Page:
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Seismic noise : the good the bad and the ugly Herrmann, Felix J. 2008
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Title | Seismic noise : the good the bad and the ugly |
Creator |
Herrmann, Felix J. Wilkinson, Dave |
Publisher | Society of Exploration Geophysicists |
Date Created | 2008-03-10T23:01:14Z |
Date Issued | 2007 |
Description | In this paper, we present a nonlinear curvelet-based sparsity-promoting formulation for three problems related to seismic noise, namely the ’good’, corresponding to noise generated by random sampling; the ’bad’, corresponding to coherent noise for which (inaccurate) predictions exist and the ’ugly’ for which no predictions exist. We will show that the compressive capabilities of curvelets on seismic data and images can be used to tackle these three categories of noise-related problems. |
Extent | 1023782 bytes |
Subject |
Curvelet Transform Wavefront Invariance Inversion Aliasing CRSI Curvelet Recovery By Sparsity-promoting Inversion Windowing Denoising |
Genre |
Conference Paper |
Type |
Text |
File Format | application/pdf |
Language | Eng |
Collection |
Seismic Laboratory for Imaging and Modeling |
Date Available | 2008-03-10T23:01:14Z |
DOI | 10.14288/1.0107407 |
Affiliation |
Science, Faculty of Earth and Ocean Sciences, Department of |
Citation | Herrmann, Felix J., Wilkinson, Dave. 2007. SEG Summer Research Workshop: Seismic Noise: Origins, Prevention, Mitigation, Utilization |
Peer Review Status | Unreviewed |
Scholarly Level | Faculty |
Copyright Holder | Herrmann, Felix J. |
URI | http://hdl.handle.net/2429/554 |
Aggregated Source Repository | DSpace |
Digital Resource Original Record | https://open.library.ubc.ca/collections/340/items/1.0107407/source |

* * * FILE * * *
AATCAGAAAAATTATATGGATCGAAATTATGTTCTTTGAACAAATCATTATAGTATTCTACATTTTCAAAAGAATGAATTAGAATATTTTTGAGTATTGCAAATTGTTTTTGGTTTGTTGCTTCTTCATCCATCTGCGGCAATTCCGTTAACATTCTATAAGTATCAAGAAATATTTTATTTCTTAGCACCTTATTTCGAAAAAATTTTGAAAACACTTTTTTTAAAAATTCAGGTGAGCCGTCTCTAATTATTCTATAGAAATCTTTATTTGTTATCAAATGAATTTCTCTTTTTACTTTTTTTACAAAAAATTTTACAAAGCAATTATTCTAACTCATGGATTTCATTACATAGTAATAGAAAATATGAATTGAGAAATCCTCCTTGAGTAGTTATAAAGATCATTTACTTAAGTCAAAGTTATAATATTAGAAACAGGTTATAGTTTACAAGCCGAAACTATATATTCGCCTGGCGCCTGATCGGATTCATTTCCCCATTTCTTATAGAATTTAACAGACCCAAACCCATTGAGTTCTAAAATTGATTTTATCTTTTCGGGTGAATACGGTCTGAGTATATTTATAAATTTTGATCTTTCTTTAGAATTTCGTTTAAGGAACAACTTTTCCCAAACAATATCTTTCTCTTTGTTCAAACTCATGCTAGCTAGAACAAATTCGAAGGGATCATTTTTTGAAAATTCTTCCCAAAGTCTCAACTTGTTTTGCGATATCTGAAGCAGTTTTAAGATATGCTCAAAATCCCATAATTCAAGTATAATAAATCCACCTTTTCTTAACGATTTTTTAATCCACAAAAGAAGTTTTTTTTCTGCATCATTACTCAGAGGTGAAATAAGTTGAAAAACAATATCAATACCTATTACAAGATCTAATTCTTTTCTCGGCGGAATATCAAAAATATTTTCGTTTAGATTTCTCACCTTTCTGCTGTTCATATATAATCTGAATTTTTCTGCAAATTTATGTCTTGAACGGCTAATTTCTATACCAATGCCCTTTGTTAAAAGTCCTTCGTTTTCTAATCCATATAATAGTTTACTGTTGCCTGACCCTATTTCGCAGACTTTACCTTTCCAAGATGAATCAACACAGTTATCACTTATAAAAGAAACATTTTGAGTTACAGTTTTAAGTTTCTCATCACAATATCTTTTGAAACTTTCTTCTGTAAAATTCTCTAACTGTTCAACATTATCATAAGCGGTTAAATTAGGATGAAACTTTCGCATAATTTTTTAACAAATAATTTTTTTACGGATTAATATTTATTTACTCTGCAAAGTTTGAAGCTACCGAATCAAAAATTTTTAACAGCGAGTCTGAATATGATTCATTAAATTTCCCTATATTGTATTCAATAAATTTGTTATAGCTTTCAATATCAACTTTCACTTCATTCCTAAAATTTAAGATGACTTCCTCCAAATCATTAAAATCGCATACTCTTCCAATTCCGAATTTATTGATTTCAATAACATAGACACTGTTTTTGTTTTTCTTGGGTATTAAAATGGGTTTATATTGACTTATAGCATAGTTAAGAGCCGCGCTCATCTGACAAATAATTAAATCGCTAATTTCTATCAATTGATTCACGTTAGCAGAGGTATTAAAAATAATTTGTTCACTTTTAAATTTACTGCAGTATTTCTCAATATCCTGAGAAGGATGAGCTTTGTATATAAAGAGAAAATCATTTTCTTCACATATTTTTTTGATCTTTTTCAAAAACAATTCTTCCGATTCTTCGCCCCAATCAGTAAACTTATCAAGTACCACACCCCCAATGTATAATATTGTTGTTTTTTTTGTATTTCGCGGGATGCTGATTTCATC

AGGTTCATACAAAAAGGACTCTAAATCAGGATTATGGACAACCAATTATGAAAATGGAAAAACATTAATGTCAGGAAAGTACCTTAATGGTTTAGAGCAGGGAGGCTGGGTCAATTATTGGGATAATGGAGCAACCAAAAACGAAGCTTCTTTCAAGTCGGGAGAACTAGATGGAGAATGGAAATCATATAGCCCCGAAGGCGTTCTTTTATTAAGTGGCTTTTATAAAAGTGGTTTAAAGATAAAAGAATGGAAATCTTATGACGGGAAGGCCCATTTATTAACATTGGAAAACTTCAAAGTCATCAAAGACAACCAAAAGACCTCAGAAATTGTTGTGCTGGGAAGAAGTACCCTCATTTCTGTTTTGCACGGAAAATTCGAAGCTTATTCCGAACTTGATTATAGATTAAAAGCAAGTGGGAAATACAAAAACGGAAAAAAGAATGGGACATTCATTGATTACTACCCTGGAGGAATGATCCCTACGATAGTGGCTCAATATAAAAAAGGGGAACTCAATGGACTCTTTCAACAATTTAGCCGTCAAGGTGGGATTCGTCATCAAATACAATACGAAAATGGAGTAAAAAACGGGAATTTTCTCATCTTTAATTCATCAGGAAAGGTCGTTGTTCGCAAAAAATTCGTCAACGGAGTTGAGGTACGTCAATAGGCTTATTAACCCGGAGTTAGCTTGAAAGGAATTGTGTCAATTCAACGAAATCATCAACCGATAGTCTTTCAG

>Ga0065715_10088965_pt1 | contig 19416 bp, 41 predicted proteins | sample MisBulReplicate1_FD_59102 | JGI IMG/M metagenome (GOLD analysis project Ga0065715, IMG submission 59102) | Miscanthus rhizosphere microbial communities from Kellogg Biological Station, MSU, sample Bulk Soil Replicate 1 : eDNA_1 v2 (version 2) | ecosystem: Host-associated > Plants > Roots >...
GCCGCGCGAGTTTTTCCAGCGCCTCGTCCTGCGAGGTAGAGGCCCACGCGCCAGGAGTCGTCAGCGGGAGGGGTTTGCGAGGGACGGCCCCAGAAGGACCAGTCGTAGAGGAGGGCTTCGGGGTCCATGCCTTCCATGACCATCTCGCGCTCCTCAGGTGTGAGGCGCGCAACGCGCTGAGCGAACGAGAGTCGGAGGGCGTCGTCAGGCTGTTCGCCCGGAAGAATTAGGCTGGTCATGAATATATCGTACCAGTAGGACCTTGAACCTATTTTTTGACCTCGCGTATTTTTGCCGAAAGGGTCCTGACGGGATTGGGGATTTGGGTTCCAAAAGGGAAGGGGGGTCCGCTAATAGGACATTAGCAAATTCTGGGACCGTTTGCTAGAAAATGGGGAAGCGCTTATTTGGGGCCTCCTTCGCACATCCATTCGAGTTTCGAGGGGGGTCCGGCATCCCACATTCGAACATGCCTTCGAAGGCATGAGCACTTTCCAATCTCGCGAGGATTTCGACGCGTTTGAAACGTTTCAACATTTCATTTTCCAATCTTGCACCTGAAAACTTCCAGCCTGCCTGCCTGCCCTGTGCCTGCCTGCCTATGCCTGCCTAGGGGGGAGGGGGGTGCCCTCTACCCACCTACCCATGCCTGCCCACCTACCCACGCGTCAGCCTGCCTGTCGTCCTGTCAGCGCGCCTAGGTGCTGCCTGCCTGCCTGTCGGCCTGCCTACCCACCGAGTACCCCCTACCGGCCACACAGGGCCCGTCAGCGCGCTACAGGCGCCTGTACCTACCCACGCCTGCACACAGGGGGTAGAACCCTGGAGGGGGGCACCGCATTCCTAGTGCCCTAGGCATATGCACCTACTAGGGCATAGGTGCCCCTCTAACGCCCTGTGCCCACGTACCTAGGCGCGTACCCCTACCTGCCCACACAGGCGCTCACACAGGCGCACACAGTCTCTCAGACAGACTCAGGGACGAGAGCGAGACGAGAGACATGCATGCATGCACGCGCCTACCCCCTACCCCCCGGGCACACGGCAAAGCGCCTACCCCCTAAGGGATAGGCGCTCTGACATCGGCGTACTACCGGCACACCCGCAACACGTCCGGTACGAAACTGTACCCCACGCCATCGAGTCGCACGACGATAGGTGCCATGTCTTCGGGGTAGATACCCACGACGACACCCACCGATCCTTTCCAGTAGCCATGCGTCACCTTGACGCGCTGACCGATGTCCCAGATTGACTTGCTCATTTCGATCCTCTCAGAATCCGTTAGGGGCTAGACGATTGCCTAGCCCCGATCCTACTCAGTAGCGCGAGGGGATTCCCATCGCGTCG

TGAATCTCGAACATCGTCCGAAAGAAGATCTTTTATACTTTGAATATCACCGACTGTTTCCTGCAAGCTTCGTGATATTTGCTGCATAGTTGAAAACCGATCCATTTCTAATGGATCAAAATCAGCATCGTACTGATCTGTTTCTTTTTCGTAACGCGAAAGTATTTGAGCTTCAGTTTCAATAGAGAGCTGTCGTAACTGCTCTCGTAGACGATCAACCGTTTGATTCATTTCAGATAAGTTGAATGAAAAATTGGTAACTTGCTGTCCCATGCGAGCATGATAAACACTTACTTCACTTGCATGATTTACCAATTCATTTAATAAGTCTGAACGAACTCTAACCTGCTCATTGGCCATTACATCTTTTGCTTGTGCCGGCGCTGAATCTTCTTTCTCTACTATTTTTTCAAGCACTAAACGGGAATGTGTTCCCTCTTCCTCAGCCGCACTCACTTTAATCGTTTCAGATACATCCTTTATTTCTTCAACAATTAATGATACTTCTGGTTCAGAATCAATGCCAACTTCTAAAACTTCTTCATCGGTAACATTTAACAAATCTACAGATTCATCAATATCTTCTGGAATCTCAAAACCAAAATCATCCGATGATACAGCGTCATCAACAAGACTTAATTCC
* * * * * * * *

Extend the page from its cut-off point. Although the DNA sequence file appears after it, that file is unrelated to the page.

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Seismic noise: the good the bad and the ugly Felix J. Herrmann∗ and Dave Wilkinson†∗ ABSTRACT In this paper, we present a nonlinear curvelet-based sparsity-promoting formula- tion for three problems related to seismic noise, namely the ’good’, corresponding to noise generated by random sampling; the ’bad’, corresponding to coherent noise for which (inaccurate) predictions exist and the ’ugly’ for which no predictions exist. We will show that the compressive capabilities of curvelets on seismic data and images can be used to tackle these three categories of noise-related problems. Introduction In this paper, we present recent developments of the application of the curvelet trans- form (see e.g. Candes et al., 2006; Hennenfent and Herrmann, 2006b) to problems that involve different types of noise in seismic data. Our approach banks on two funda- mental properties of curvelets, namely the • detection of wave-fronts without requiring prior information on the dips or on the velocity model; • invariance of curvelets under the action of wave propagation. These two properties make this transform suitable for a robust formulation of prob- lems, such as seismic data regularization (Hennenfent and Herrmann, 2006a; Herr- mann and Hennenfent, 2007), primary-multiple separation (Herrmann et al., 2006a), ground-roll removal (Yarham et al., 2006) and stable migration-amplitude recovery (Herrmann et al., 2006b). All these methods exploit sparsity in the curvelet domain that is a direct consequence of the above two properties and corresponds to a rapid decay for the magnitude-sorted curvelet coefficients. This sparsity allows for a sepa- ration of ’noise’ and ’signal’ underlying all these problems (see e.g. Hennenfent and Herrmann, 2006b; Herrmann et al., 2006a). Curvelets: As can be observed from Fig. 1, curvelets are localized functions that oscillate in one direction and that are smooth in the other directions. They are ∗Seismic Laboratory for Imaging and Modeling, Department of Earth and Ocean Sciences, Uni- versity of British Columbia, 6339 Stores Road, Vancouver, V6T 1Z4, BC, Canada †Chevron ∗e-mail: fherrmann@eos.ubc.ca 2multiscale and multi-directional and because of their anisotropic shape (they obey the so-called parabolic scaling relationship, yielding a width ∝ 2j/2 and a length ∝ 2j with j the scale), curvelets are optimal for detecting wavefronts. This explains their high compression rates for seismic data and images as reported in the literature (Candes et al., 2006; Hennenfent and Herrmann, 2006c; Herrmann et al., 2006a,b). (a) (b) Figure 1: Example of a 3-D curvelet. Notice the oscillations in one direction and the smoothness in the other two directions. Sparsity promoting inversion: High compression rates for signal representations are a prerequisite for the robust formulation of stable signal recovery problems and other inverse problems. These compression rates allow for a nonlinear sparsity pro- moting solution. As such sparsity-promoting norm-one penalty functionals are not new to the geosciences (see for instance the seminal work of Claerbout and Muir (1973), followed by many others), where sparsity is promoted on the model. What is different in the current surge of interest in sparsity-promoting inversion, known as ’compressed sensing’ (Candes et al., 2005; Donoho et al., 2006), is (i) the existence of sparsity promoting transforms such as the curvelet transform; (ii) the deep theoretical understanding on what the conditions are for a successful solution. This work can be seen as the application of these recent ideas to the seismic situation and involves the solution of the following norm-one nonlinear program, P : { x̃ = argminx ‖x‖1 s.t. ‖Ax− y‖2 ≤ d̃ = ST x̃ (1) in which y is the (incomplete) data,A the synthesis matrix and ST the inverse sparsity transform. Both these matrices consist of the inverse curvelet transform matrix, ST (the symbol T denoting the transpose) compounded with other operators depending on the problem. The above constrained optimization problem is solved to an accuracy of that depends on the noise level. Finally, d̃ stands for the recovered vector with the symbol ˜ reserved for optimized quantities. 3The ’good’: random sampling gives rise to incoherent noise Sampling of seismic wavefields is based on the assumption that equally-sampled data is good. Indeed, when Nyquist’s sampling theorem is met, equidistant sampling allows for a perfect reconstruction of the wavefield. Unfortunately, adequate sampling of steeply dipping events, such as ground roll, are often unfeasible in practice. In case of regular subsampling, this leads to the well-known phenomonon of aliasing as illustrated in Fig. 2. This alliasing leads to a difficult to predict and separate coherent ’noise’ in the Fourier domain. Random subsampling, on the other hand, leads to a noisy spectrum for the same number of samples (see Fig. 2(d)). This is an example of ’good’ noise that can easily be separated. Denoising in that case corresponds to seismic data regularization and boils down to solving P with A := RC T , S := C and y = Rd for the incomplete data. This formulation corresponds the formulation for curvelet recovery by sparsity-promoting inversion (CRSI), which has successfully been applied to the recovery of incomplete seismic data (see e.g. Hennenfent and Herrmann, 2006a). In this formulation, R is the restriction matrix, selecting the rows from the curvelet transform matrix that correspond to active traces. As opposed to other recovery methods, such as sparse Fourier recovery and plane wave destruction, curvelet-based methods have the advantage of working in situations where there are conflicting dips without stationarity assumptions. The method exploits the high- dimensional continuity of wavefronts and as Fig. 3 demonstrates, recovery results improve when using the 3-D curvelet transform compared to the 2-D transform. This can be explained because the 3-D curvelets capture more of the signal’s energy and hence are better able to separate the coherent seismic energy from the incoherent and hence ’good’ noise related to random subsampling. (a) (b) (c) (d) Figure 2: Fourier spectra for incomplete data. (a) Regularly missing data leads to a strongly aliased spectrum (b) as opposed to (c) data missing according an uniform distribution that gives rise to the noisy Fourier spectrum (d). Observe that the Fourier spectrum for the random subsampled data looks noisy while the regular undersampled data displays the well-known and harmful periodic imprint of aliasing. 4t xs xr data image interpolation t xr t xs xr volume interpolation t xr windowing t xr windowing comparison Figure 3: Illustration of sliced versus volumetric interpolation. The ’bad’: coherent signal separation with (inaccurate) pre- dictions So far, we looked at exploiting the sparsity of curvelets in the data domain for the purpose of recovery from incomplete data. The ability of curvelets to detect wave- fronts with conflicting dips, allows for a formulation of a coherent signal separation method that uses inaccurate predictions as weightings. By defining the synthesis matrix as A := [ CTW1 C TW2 ] , x = [ x1 x2 ]T and y = d = s1 + s2 and by set- ting the diagonal weighting matrices W1,2 in terms of predictions for two different signal components (e.g., primaries and multiples or reflectivity and ground roll), the solution of P separates the two signal components (see e.g. Herrmann et al., 2006a; Yarham et al., 2006) even for inaccurate predictions for which least-squares adaptive subtraction fails (see Fig. 4). With this method ground-roll and reflectivity can also succesfully be separated as can be seen from the example plotted in Fig. 5. The ’ugly’: migration amplitude recovery from noisy data Finally, the precense of unknown sources of clutter in the image space can be a major challenge. For instance, consider the situation where noisy data is migrated, yielding a noisy image, i.e. y = KTd with d = Km + n. In this expression, d is the noisy data, k the demigration operator and n a Gaussian noise term. The recovery of the reflectivity m is challenging because the image y contains a coherent and nonstationary noise term, KTn consisting of migrated noise. To separate this noise term from the imaged reflectivity, we use the following approximate idendity 5(a) (b) (c) (d) Figure 4: Example of primary-multiple separation through P for predicted multiples with moveout errors. (a) the total data with primaries and multiples. (b) the true multiples used for the prediction. (c) the result obtained with least-squares adaptive subtraction with localized windows. (d) the result obtained with a single curvelet-domain soft thresholding with λ = 1.4. Notice that least-squares subtractions fails. (a) (b) (c) (d) Figure 5: Example of curvelet-domain ground roll removal. (a) f − k filtered result. (b) the separated ground roll. (c) Curvelet-domain separated result obtained by optimization. (d) The predicted ground roll. Notice that the predicted ground roll for the curvelet separation is clean and does not contain significant reflection events. 6(Herrmann et al., 2006b) AAT r ' Ψr (2) with r an appropriately chosen reference vector andΨ the discrete normal (demigration- migration) operator. The synthesis operator in this case is defined as A := CTΓ with Γ a diagonal weighting matrix. This identity diagonalizes the normal operator and allows for a stable recovery and denoising of the migrated image from ’noisy data’ y. After solving for P, the reflectivity is obtained by applying the following synthesis, i.e. by setting ST := ( AT )† with † the pseudo inverse. It can be shown that the diagonal approximation of the normal operator serves two purposes. Firstly, the inversion of the weighted curvelet transform corrects for the amplitudes, as can be observed in Fig. 6(b). Secondly, the diagonal whitens the coloring of the noise term in the image spaced, allowing for succesful denoising by solving P with set according the noise level. Results of this procedure on the SEG AA’ dataset with a reverse-time migration operator are summarized in Fig. 6, confirm the validity of this approach. The resulting image shows a nice recovery of the amplitudes and removal of most the noise for data with a signal-to-noise ratio of 3 dB. (a) (b) Figure 6: Image amplitude recovery for noisy data (SNR 3dB). (a) Noisy image. (b) Image after nonlinear recovery from noisy data with P. The clearly visible non stationary noise in (a) is mostly removed during the recovery while the amplitudes are also restored. Discussion The methodology presented in this paper banks on two favorable properties of curvelets, namely their ability to detect wavefronts and their approximate invariance under wave propagation. These properties allow for a succesful removal of different types of clut- ter from seismic data. We showed that by compounding the curvelet transform with certain matrices each ’denoising’ problem can be cast into one and the same optimiza- tion problem. The solution of this optimization problem entails a denoising, where the curvelet coefficients are recovered through a promotion of sparsity. This sparsity allows for a separation of the different ’noisy’ signal components. The results show 7that (i) exploiting the multi-dimensional structure of seismic data with 3-D curvelets leads to a recovery scheme that is able to reconstruct fully sampled data volumes from data with > 80% random traces missing; (ii) the sparsity of curvelet can be used to separate coherent signal components given an (inaccurate) prediction and finally that (iii) the invariance of curvelets under the demigration-migration operator can be used to recover the seismic amplitudes and remove noise in the image spaced by inverting a diagonally weighted curvelet matrix. Acknowledgments: The authors would like to thank the students at the Seismic Laboratory for Imaging and Modeling (slim.eos.ubc.ca) and authors of CurveLab for making their codes available. We also would like to thank Dr. William Symes for making his reverse-time migration code available to us. This work was in part financially supported by the Natural Sciences and Engineering Research Council of Canada Discovery Grant (22R81254) and Collaborative Research and Development Grant DNOISE (334810-05) of Felix J. Herrmann and was carried out as part of the SINBAD project with support, secured through ITF (the Industry Technology Facilitator), from the following organizations: BG Group, BP, Chevron, ExxonMobil and Shell. REFERENCES Candes, E. J., L. Demanet, D. L. Donoho, and L. Ying, 2006, Fast discrete curvelet transforms: SIAM Multiscale Model. Simul., 5, 861–899. Candes, E. J., J. Romberg, and T. Tao, 2005, Stable signal recovery from incomplete and inaccurate measurements. to appear in Comm. Pure Appl. Math. Claerbout, J. and F. Muir, 1973, Robust modeling with erratic data: Geophysics, 38, 826–844. Donoho, D. L., M. Elad, and V. Temlyakov, 2006, Stable recovery of sparse overcomplete represen- tations in the presence of noise: IEEE Trans. Inform. Theory, 52, 6–18. Hennenfent, G. and F. Herrmann, 2006a, Application of stable signal recovery to seismic interpola- tion: Presented at the SEG International Exposition and 76th Annual Meeting. Hennenfent, G. and F. J. Herrmann, 2006b, Seismic denoising with non-uniformly sampled curvelets: IEEE Comp. in Sci. and Eng., 8, 16–25. ——–, 2006c, Seismic denoising with non-uniformly sampled curvelets: IEEE Comp. in Sci. and Eng., 8, 16–25. Herrmann, F. J., U. Boeniger, and D.-J. E. Verschuur, 2006a, Nonlinear primary-multiple separation with directional curvelet frames: Geoph. J. Int. To appear. Herrmann, F. J. and G. Hennenfent, 2007, Non-parametric seismic data recovery with curvelet frames. Submitted for publication. Herrmann, F. J., P. P. Moghaddam, and C. Stolk, 2006b, Sparsety- and continuity-promoting seismic imaging with curvelet frames. In revision. Yarham, C., U. Boeniger, and F. Herrmann, 2006, Curvelet-based ground roll removal: Presented at the SEG International Exposition and 76th Annual Meeting. (submitted).